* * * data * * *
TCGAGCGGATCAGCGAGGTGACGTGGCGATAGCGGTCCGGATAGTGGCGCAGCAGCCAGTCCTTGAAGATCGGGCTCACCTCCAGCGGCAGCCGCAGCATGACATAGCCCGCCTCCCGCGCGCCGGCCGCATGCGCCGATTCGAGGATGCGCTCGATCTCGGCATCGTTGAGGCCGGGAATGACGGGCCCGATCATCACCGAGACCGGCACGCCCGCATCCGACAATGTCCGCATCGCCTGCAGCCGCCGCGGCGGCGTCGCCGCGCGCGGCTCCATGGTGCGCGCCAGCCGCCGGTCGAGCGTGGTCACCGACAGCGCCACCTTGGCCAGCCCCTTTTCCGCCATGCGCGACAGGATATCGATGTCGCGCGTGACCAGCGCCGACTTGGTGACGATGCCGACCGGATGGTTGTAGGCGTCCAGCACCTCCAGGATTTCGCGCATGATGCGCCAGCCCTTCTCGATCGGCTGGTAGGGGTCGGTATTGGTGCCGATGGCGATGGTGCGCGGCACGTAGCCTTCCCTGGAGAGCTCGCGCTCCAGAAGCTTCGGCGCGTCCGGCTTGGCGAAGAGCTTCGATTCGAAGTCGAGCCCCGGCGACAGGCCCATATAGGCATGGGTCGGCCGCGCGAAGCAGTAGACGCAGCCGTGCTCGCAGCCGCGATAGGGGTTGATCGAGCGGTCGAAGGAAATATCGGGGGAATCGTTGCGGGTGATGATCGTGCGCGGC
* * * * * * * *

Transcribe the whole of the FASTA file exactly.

TCGAGCGGATCAGCGAGGTGACGTGGCGATAGCGGTCCGGATAGTGGCGCAGCAGCCAGTCCTTGAAGATCGGGCTCACCTCCAGCGGCAGCCGCAGCATGACATAGCCCGCCTCCCGCGCGCCGGCCGCATGCGCCGATTCGAGGATGCGCTCGATCTCGGCATCGTTGAGGCCGGGAATGACGGGCCCGATCATCACCGAGACCGGCACGCCCGCATCCGACAATGTCCGCATCGCCTGCAGCCGCCGCGGCGGCGTCGCCGCGCGCGGCTCCATGGTGCGCGCCAGCCGCCGGTCGAGCGTGGTCACCGACAGCGCCACCTTGGCCAGCCCCTTTTCCGCCATGCGCGACAGGATATCGATGTCGCGCGTGACCAGCGCCGACTTGGTGACGATGCCGACCGGATGGTTGTAGGCGTCCAGCACCTCCAGGATTTCGCGCATGATGCGCCAGCCCTTCTCGATCGGCTGGTAGGGGTCGGTATTGGTGCCGATGGCGATGGTGCGCGGCACGTAGCCTTCCCTGGAGAGCTCGCGCTCCAGAAGCTTCGGCGCGTCCGGCTTGGCGAAGAGCTTCGATTCGAAGTCGAGCCCCGGCGACAGGCCCATATAGGCATGGGTCGGCCGCGCGAAGCAGTAGACGCAGCCGTGCTCGCAGCCGCGATAGGGGTTGATCGAGCGGTCGAAGGAAATATCGGGGGAATCGTTGCGGGTGATGATCGTGCGCGGC